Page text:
Wanna be happy? Don't go so fast. Be prepared to slow down and experience stuff instead of racing to meet self-imposed obligations and deadlines. I was driving back from somewhere when I saw this field of flowers. At first I drove on by at 60 mph. About a half a mile down the road I gave myself permission to modify my schedule and to go spend an hour just savoring and experiencing field after field of beautiful flowers growing near the highway in the middle of central Texas. It was wonderful and the photo makes me smile every time I look at it. I like flowers but I like reminders of my own freedom even more. A good photograph can remind you of the time you decided to stop and savor something instead of rushing back to the office just to do more stuff. Endless stuff makes me unhappy.

If you want to be happy you need to figure out how to save money. The more money you save the more bad assignments and the more bad clients you can afford to turn down. And when you turn down bad clients you leave more space for the good ones to step in. You become accessible and you become sought after. The money helps you be a better critic of work. Yours, your potential clients and everyone else out there. Fear of running out of money ruins happiness and creativity. Security brings with it the freedom to do things your way or jot collaborate with people who respect your vision and talent. They'll see you as a creator instead of an order filler. You'll all feel better. Money in the bank means being able to do your own work or to chill out and take a break when you've done a lot of good work in a short amount of time. You do it by saving a little all the time. By not buying crazy stuff. By not living beyond your means. I don't buy stuff unless I can afford to do so without hitting my savings, my overall cash flow or making me uncomfortable and leaving me at the mercy of fear and predatory clients. Cash in the bank (metaphorically) is a win.

To Summarize:

Love to work on your work.

Be in love for the long run.

Take care of yourself with good food and exercise and you'll be able to carry cameras further, look at more stuff and have more enjoyable experiences with the process of photography.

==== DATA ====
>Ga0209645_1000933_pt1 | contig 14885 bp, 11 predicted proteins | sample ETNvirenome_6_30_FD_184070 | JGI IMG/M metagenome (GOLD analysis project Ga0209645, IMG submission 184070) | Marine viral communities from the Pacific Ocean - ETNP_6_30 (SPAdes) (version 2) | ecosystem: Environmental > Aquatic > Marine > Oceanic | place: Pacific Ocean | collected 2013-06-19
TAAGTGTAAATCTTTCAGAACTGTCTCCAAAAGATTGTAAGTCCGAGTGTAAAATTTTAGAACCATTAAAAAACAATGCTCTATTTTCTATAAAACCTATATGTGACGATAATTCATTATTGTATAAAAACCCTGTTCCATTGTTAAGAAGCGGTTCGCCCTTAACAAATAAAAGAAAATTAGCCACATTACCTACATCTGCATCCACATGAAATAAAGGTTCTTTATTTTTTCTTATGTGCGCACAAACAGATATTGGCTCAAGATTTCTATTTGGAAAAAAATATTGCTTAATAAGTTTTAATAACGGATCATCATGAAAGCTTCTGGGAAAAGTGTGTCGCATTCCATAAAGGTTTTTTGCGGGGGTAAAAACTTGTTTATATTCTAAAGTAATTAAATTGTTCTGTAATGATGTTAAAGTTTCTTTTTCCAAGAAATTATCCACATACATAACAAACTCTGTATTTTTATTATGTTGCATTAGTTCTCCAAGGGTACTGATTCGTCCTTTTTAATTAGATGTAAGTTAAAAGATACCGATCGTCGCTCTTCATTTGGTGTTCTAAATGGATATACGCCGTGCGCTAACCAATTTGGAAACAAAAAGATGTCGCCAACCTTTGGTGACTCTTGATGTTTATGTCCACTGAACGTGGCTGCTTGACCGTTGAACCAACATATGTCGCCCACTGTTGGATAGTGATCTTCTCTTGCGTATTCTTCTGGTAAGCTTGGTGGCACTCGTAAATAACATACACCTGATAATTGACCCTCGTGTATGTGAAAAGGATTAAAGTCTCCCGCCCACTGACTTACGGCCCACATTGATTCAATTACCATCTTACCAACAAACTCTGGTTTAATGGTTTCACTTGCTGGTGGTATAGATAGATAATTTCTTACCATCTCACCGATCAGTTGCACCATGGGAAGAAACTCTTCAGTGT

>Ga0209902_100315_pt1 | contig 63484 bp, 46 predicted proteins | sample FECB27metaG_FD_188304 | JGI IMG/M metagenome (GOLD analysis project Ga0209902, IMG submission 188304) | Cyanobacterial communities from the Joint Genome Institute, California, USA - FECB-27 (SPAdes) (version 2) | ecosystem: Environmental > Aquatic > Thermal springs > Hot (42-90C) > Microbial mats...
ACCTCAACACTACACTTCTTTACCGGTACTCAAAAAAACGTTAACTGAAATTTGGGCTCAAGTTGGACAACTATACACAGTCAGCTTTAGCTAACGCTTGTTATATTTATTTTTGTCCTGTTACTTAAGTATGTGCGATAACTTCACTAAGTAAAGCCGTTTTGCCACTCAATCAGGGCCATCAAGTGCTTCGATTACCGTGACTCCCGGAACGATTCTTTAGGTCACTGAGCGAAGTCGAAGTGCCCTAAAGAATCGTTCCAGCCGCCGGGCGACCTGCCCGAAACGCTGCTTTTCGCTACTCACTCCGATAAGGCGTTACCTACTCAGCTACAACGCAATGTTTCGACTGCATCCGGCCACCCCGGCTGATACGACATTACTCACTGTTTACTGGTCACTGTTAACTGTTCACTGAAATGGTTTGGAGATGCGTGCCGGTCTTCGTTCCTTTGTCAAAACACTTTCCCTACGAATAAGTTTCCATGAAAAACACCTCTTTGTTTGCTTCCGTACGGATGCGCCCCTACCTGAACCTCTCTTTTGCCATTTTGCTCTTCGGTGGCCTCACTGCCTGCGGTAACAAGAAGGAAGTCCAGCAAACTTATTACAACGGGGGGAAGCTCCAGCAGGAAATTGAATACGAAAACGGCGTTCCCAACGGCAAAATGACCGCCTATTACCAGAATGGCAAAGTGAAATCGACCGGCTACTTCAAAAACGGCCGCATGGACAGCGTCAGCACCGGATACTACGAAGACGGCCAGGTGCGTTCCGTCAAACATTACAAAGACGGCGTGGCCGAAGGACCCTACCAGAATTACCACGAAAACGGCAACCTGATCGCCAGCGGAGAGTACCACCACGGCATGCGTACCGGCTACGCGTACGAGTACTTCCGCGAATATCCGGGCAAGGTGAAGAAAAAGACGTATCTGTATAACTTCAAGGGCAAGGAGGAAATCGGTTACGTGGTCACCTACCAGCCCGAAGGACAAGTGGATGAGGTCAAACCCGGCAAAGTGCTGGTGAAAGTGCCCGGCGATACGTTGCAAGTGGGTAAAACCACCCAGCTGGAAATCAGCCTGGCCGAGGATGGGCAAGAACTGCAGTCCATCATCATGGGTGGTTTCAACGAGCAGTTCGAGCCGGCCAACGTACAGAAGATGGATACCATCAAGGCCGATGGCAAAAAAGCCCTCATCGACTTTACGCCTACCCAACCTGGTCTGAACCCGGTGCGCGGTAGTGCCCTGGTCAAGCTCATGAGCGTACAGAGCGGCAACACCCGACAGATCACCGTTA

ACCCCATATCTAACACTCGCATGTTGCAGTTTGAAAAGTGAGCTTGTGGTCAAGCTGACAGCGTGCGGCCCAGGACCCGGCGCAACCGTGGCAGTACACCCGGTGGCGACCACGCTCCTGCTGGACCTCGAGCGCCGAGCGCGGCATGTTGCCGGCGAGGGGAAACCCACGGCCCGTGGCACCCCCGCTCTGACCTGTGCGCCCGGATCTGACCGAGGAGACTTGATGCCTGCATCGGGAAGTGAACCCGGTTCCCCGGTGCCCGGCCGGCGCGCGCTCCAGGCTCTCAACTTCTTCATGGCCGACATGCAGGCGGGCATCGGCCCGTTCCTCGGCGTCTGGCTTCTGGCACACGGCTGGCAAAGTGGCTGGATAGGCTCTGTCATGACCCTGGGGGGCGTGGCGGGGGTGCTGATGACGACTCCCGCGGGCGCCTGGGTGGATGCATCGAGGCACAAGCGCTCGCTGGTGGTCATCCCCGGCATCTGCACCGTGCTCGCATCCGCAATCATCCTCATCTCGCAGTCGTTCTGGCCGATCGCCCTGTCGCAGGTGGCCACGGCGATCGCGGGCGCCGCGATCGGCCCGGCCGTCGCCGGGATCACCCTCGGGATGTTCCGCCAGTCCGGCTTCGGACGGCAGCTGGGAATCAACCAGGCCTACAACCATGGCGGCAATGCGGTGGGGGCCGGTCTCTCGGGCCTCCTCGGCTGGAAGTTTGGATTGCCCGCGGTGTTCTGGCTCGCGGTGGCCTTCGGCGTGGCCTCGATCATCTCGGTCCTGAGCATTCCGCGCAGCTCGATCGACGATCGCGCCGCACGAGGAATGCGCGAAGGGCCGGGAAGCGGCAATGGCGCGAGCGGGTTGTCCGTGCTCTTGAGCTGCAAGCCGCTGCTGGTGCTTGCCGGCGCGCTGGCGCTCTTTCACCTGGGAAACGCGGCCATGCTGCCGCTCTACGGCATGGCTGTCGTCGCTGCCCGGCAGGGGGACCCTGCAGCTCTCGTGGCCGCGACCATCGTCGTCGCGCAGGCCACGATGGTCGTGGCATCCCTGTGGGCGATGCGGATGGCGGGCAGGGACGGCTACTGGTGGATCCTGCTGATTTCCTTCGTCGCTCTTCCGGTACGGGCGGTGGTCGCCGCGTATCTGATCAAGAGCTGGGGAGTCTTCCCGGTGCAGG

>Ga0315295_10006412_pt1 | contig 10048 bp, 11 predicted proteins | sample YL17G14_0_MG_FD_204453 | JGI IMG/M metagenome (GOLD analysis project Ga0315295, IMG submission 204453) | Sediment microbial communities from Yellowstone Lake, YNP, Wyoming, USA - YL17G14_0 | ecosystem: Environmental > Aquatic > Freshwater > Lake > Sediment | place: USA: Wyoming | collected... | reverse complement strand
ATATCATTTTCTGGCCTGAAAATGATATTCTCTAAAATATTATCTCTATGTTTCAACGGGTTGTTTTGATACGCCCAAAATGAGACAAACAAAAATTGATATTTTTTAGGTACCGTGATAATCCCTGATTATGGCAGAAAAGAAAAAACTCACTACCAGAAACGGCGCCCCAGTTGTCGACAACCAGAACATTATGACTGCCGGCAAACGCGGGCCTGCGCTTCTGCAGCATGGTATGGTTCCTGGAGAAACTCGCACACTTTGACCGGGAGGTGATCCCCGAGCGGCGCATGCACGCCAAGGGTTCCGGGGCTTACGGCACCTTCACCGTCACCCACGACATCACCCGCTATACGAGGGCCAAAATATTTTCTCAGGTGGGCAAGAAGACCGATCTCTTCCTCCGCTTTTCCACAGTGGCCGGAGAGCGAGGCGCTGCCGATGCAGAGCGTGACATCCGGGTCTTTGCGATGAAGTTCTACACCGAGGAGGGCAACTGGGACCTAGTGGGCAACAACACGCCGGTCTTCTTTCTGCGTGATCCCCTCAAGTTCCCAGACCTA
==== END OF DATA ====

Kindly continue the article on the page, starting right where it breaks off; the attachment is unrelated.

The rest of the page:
Save your money. Stop grabbing for the shiny stuff and live beneath your means, you might need the money more in the future than Nikon or Canon need it today. Always remember what my friend, Heidi (professor of accounting at UT) once said to me:

Compound interest can be your best friend or your worst enemy.

Make friends wherever you go. Go wherever you can make friends.

To be a happy photographer photograph the things you love. Subject is the essence of photography. Photography doesn't exist without subjects.

Travel broadens the mind (and the heart). Travel expands your portfolio. 

Don't wait for some better, future self to come along and do great work. The only way to a better, future self is by settling in and doing the good work right now.

Love subjects more than cameras. 

Love people more than work. 

If you do this for money then work hard to find the joy and value in everything you photograph.

For the ultimate in happiness just keep reading Kirk's blog.....(okay, that was just a joke).

The only way to have more happiness is to decide to have more happiness. 

It starts with a smile.

May life give you many licks on the face.

I'll gladly walk a mile in another man's shoes.....if they are size 10 Ahnus.

Live well. But a red car? Hmmm. Why not?

Love where you live, or move.

Cameras are fun. Just remember why we have them.

If you swim everyday then.....

...every once in a while it's okay to have one of these.

Few things make the process of post production happier than a good custom white balance before you snap that frame.

Learn from classical art. 

Eat lots of fun food. Whole food. Happy food.

And, if you are sitting in first class, always remember when you too used to fly economy.

That's all I've got. Happiness.